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Phase I trial of biochemotherapy with cisplatin, temozolomide, and dose escalation of nab-paclitaxel combined with interleukin-2 and interferon-α in patients with metastatic melanoma

Alrwas, Anasa; Papadopoulos, Nicholas E.b; Cain, Suzanneb; Patel, Sapna P.b; Kim, Kevin B.b; Deburr, Tawania L.c; Bassett, Roland Jrd; Hwu, Wen-Jenb; Bedikian, Agop Y.b; Davies, Michael A.b; Woodman, Scott E.b; Hwu, Patrickb

doi: 10.1097/CMR.0000000000000062
ORIGINAL ARTICLES: Clinical research

The primary objective of this study was to determine the safety, toxicity, and maximum tolerated dose of nanoparticle albumin-bound (nab)-paclitaxel as part of biochemotherapy for metastatic melanoma and to determine whether substituting nab-paclitaxel for less potent agents could increase response rates and duration. Treatment consisted of intravenous cisplatin (20 mg/m2) on days 1–4, oral temozolomide (250 mg/m2) on days 1–3, subcutaneous interferon-α (5×106 IU/m2) on days 1–5, and continuous intravenous interleukin-2 (9×106 IU/m2) for 96 h on days 1–4. A standard 3+3 dose escalation method was used; the nab-paclitaxel starting dose was 100 mg/m2 on day 1 and 70 mg/m2 on day 5. The treatment cycle was repeated every 3 weeks and toxicity was assessed weekly. Ten patients were enrolled. Dose-limiting toxicities included diarrhea, transaminasemia, and neutropenia. The maximum tolerated dose was not identified because the nab-paclitaxel dose on day 1 at the lowest planned dose (80 mg/m2) caused dose-limiting toxicity in two of five patients. Of the nine patients who were evaluable for response, five had a partial response. The median time to disease progression was 5.30 months and the median overall survival was 8.73 months. Six patients developed central nervous system metastasis at a median of 5.33 months after treatment initiation. Biochemotherapy including nab-paclitaxel according to the doses and schedule regimen used in the present study has significant toxicity. Substituting dacarbazine with temozolomide did not prevent central nervous system metastasis in patients with metastatic melanoma.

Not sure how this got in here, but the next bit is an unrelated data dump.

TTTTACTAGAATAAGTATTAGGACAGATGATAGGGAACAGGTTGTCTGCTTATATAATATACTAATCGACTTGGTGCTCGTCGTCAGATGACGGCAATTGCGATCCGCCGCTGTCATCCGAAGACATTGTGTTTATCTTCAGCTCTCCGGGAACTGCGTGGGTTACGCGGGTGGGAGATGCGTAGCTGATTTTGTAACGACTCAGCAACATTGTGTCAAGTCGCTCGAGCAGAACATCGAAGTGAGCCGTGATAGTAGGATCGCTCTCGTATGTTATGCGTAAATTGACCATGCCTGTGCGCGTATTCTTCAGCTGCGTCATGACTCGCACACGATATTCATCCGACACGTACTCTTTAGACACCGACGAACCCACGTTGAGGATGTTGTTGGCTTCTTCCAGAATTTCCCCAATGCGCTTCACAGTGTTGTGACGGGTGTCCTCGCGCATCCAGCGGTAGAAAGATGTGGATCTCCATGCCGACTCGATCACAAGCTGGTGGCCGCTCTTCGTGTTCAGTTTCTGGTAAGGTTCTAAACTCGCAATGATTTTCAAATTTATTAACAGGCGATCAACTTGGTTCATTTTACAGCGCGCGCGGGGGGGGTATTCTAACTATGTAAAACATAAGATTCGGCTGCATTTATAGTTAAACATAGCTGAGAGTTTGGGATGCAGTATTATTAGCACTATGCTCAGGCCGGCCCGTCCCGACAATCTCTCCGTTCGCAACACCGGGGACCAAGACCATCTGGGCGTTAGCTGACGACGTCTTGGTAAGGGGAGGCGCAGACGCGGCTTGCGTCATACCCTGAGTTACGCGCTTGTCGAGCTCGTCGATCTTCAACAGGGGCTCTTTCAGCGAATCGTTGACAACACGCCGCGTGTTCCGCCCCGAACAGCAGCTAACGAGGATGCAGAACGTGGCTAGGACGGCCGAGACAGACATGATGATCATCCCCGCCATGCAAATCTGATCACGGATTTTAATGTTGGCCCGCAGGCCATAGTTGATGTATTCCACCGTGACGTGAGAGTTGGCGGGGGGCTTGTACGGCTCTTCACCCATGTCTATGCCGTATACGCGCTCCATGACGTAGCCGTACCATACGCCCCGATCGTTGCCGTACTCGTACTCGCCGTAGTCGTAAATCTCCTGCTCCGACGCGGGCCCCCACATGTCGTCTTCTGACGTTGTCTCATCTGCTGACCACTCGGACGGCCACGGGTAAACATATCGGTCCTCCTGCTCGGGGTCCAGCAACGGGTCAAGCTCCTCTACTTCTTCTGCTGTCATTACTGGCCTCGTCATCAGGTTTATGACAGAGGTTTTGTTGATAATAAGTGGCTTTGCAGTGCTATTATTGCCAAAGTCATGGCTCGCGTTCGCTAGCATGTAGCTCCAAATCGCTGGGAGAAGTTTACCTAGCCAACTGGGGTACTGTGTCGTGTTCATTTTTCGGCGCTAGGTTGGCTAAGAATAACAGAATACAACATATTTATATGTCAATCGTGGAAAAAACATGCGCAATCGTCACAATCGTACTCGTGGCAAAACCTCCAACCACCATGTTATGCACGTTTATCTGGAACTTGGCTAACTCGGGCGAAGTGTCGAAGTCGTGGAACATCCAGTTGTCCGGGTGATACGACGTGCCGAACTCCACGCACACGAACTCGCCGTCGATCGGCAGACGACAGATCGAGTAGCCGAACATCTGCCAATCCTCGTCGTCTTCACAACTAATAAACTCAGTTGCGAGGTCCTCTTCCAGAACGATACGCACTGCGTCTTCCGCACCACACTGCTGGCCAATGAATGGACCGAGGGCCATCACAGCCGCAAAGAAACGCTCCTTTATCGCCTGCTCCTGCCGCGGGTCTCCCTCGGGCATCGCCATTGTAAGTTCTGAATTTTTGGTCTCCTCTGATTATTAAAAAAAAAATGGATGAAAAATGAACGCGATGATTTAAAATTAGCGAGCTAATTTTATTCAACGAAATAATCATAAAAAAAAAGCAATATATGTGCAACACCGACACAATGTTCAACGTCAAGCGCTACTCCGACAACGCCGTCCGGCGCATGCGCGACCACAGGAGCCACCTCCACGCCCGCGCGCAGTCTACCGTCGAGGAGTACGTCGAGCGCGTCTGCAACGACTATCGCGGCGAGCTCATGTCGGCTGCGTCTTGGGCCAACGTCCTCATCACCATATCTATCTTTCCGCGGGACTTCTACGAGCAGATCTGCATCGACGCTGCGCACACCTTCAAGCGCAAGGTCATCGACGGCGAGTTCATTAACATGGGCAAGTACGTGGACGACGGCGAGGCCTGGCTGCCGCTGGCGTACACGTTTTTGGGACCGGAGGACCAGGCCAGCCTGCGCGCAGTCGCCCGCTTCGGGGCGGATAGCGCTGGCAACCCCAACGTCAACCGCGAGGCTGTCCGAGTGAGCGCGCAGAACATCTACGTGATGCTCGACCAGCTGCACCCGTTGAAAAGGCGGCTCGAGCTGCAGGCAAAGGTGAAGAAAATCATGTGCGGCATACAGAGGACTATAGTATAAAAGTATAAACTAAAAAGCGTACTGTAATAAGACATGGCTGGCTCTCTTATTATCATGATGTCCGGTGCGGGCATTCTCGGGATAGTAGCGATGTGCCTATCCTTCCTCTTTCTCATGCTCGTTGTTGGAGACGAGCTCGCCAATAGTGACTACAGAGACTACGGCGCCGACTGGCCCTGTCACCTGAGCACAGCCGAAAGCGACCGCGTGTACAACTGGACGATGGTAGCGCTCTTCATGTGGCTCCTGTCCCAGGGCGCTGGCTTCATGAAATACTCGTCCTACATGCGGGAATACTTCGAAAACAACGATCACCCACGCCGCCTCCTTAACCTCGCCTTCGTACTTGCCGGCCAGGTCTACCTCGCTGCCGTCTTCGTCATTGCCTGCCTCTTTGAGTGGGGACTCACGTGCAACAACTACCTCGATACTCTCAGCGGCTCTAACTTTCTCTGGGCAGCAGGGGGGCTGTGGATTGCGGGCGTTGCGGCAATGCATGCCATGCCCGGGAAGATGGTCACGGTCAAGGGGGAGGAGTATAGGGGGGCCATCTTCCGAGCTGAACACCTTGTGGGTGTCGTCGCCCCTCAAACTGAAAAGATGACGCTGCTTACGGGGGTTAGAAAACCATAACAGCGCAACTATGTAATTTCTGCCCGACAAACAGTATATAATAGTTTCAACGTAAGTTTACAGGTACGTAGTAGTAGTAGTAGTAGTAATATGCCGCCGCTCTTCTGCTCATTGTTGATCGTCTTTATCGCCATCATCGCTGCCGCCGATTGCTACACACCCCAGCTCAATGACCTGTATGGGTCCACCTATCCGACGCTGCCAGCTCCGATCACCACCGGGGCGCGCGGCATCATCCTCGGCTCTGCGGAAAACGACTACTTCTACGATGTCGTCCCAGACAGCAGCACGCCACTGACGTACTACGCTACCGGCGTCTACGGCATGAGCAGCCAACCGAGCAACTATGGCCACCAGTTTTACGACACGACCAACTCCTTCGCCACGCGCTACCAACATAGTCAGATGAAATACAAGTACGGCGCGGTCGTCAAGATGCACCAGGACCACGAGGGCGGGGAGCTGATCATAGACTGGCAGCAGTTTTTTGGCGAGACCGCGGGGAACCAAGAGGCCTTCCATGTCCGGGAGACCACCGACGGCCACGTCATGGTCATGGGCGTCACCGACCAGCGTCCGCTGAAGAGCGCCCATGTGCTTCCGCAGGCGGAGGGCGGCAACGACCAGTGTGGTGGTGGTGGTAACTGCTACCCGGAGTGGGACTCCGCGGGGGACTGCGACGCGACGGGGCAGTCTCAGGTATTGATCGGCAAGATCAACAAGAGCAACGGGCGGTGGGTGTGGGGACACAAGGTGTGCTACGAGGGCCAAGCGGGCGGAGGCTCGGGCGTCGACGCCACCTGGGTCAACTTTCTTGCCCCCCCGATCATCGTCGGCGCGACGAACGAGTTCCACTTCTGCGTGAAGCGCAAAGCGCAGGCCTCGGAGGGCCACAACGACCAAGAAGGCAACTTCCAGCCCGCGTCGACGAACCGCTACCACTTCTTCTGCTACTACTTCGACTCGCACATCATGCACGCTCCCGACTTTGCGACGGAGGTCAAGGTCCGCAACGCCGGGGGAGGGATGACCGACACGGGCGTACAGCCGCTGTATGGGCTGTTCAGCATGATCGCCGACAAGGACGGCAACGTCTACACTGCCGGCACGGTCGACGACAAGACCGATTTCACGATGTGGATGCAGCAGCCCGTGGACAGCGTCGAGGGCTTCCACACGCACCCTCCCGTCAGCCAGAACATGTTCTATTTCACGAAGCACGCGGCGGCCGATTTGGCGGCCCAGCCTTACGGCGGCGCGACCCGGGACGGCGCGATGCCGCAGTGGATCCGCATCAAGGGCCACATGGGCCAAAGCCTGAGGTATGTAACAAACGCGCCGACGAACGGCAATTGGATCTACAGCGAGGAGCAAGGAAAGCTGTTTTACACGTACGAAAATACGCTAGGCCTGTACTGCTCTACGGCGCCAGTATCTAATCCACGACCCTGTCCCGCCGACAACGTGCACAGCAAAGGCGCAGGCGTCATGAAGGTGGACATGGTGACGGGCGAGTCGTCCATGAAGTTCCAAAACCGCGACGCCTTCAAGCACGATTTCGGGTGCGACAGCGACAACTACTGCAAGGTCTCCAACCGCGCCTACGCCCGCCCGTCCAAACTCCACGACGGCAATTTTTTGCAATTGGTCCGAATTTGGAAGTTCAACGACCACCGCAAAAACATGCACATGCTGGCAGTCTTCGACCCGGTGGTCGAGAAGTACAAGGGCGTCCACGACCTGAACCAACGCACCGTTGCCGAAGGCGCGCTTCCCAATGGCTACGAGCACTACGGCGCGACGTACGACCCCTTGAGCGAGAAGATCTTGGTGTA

aHealth Science Center, University of Oklahoma, Oklahoma City, Oklahoma

Departments of bMelanoma Medical Oncology

cPalliative Care and Rehabilitative Medicine

dBiostatistics, The University of Texas MD Anderson Cancer Center, Houston, Texas, USA

This study was accepted to the American Society of Clinical Oncology Annual Meeting (ASCO), 1–5 June 2012, Chicago, IL (ASCO 2012, Abstract ID: e19009).

Correspondence to Nicholas E. Papadopoulos, MD, Department of Melanoma Medical Oncology, Unit 430, The University of Texas MD Anderson Cancer Center, 1515 Holcombe Blvd., Houston, TX 77030, USA Tel: +1 713 792 2921; fax: +1 713 745 1046; e-mail:

Received August 29, 2013

Accepted February 7, 2014

© 2014 Wolters Kluwer Health | Lippincott Williams & Wilkins